Reporting from Baghdad — U.S. forces killed a couple and wounded their 9-year-old daughter during a raid on their home in northern Iraq early Saturday, U.S. military and Iraqi officials said.

The U.S. military said the man was suspected of being part of the militant group Al Qaeda in Iraq, but local officials said he was a retired colonel with no links to insurgent groups.

. . .

People in the village of Alewya, where the couple lived, said the raid involved helicopters and a security cordon that sealed off the village.

— Ned Parker and Saif Hameed, Los Angeles Times (2009-01-25): U.S. troops in Iraq kill couple, wound daughter in raid on home

On Friday, in Afghanistan, Barack Obama’s army forged peace by trooping into Laghman province, surrounding houses in a village, and then launching a raid where they killed 16 civilians — 2 women, 3 children, and 11 men — with gunfire and precision bombs dropped from planes.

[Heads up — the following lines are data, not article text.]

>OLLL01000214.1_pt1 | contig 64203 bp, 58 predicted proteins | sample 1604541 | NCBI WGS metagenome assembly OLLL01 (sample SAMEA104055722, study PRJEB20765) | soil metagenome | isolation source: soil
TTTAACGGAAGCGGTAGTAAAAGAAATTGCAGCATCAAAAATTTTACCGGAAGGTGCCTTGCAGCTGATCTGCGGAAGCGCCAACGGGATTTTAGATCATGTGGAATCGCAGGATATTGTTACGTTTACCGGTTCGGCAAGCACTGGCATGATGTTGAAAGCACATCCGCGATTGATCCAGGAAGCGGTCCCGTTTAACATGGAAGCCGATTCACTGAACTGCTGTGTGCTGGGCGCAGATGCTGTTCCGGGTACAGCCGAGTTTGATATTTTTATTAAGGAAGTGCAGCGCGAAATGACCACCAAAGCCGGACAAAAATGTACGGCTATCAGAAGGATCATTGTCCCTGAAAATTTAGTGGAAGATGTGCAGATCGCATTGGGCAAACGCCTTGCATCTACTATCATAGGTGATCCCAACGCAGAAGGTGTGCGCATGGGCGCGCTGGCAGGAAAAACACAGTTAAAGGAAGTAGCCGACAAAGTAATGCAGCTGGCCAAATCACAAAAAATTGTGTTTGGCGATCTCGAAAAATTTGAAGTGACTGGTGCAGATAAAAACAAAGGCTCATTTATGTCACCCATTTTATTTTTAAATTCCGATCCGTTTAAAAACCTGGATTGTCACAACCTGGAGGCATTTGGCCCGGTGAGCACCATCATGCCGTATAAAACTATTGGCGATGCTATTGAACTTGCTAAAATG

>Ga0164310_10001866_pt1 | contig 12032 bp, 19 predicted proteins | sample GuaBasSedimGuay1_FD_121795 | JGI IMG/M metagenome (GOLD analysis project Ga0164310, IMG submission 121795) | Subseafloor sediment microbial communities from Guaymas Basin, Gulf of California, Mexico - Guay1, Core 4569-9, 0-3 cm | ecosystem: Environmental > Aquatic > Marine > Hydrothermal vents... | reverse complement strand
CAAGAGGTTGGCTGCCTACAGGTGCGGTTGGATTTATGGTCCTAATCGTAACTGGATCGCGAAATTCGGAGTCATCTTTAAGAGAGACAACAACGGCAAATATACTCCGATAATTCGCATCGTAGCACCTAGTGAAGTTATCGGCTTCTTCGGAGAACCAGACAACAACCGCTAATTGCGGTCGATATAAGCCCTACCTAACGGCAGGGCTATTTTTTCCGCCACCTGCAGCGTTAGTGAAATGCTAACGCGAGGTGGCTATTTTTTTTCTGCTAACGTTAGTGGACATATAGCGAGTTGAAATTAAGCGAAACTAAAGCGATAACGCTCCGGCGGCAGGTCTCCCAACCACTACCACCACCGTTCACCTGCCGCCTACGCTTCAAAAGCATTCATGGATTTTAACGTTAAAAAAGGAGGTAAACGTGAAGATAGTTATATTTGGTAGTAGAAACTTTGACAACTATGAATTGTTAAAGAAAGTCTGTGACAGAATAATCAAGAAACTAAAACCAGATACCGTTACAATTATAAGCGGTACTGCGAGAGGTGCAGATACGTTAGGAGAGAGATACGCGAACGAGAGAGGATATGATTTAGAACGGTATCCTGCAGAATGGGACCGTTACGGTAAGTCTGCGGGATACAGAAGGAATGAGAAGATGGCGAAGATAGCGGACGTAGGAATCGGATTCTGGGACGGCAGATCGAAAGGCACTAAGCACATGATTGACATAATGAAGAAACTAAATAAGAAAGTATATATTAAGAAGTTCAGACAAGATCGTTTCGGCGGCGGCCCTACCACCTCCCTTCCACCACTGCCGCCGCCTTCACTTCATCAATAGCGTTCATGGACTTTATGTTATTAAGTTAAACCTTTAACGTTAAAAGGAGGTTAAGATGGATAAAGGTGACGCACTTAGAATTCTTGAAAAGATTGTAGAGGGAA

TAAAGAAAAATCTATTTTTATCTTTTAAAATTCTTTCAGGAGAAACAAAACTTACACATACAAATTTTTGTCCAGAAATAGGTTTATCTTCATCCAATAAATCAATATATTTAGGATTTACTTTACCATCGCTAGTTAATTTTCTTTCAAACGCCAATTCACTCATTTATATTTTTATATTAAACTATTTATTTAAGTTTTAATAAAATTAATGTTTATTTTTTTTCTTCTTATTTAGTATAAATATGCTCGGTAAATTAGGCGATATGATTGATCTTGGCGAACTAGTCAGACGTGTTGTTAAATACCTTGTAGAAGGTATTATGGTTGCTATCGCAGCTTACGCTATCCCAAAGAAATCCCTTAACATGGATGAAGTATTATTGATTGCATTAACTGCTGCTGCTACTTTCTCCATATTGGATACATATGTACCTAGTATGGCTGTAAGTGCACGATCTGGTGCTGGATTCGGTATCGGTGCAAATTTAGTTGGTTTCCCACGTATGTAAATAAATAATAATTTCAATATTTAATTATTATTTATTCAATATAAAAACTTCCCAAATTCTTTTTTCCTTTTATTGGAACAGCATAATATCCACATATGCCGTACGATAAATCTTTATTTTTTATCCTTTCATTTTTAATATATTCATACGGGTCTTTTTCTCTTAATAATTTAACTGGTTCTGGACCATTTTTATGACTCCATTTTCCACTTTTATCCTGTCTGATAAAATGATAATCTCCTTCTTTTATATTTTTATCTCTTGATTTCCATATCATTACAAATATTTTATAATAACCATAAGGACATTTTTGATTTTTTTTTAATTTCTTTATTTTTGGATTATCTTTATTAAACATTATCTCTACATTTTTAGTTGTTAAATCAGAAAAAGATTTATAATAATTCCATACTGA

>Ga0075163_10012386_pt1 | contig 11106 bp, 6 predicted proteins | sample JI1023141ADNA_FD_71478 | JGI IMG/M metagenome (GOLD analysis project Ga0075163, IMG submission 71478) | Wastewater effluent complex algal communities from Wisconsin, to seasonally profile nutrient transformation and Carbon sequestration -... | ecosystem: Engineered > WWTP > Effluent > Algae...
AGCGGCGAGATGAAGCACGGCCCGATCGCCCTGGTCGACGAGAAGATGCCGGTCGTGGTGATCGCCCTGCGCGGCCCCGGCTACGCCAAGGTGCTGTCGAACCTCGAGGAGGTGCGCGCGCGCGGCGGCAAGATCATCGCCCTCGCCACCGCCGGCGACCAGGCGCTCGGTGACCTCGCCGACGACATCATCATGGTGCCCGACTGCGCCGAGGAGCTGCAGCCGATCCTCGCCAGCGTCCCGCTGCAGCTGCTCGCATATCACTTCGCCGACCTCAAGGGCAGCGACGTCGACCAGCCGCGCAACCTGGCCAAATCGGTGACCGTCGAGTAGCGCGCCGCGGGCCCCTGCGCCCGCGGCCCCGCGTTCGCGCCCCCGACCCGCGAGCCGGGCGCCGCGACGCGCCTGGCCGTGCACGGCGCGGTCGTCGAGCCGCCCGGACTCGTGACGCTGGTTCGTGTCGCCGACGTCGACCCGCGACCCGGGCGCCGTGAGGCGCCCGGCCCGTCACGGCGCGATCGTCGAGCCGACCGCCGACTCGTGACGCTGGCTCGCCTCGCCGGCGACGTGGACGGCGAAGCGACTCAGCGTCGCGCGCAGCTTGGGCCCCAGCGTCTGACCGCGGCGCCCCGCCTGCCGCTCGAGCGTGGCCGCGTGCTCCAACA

Afghan President Hamid Karzai has criticised a US military operation which killed at least 16 people in eastern Afghanistan.

Mr Karzai said most of those killed were civilians, adding that such deadly incidents strengthened Taleban rebels and weakened Afghanistan’s government.

Women and children were among those killed, Mr Karzai said.

The strike was the first controversy in Afghanistan involving US troops since US President Barack Obama took office.

In a statement, the president said two women and three children were among the dead in the attack, which the US said targeted a militant carrying a rocket-propelled grenade (RPG).

. . .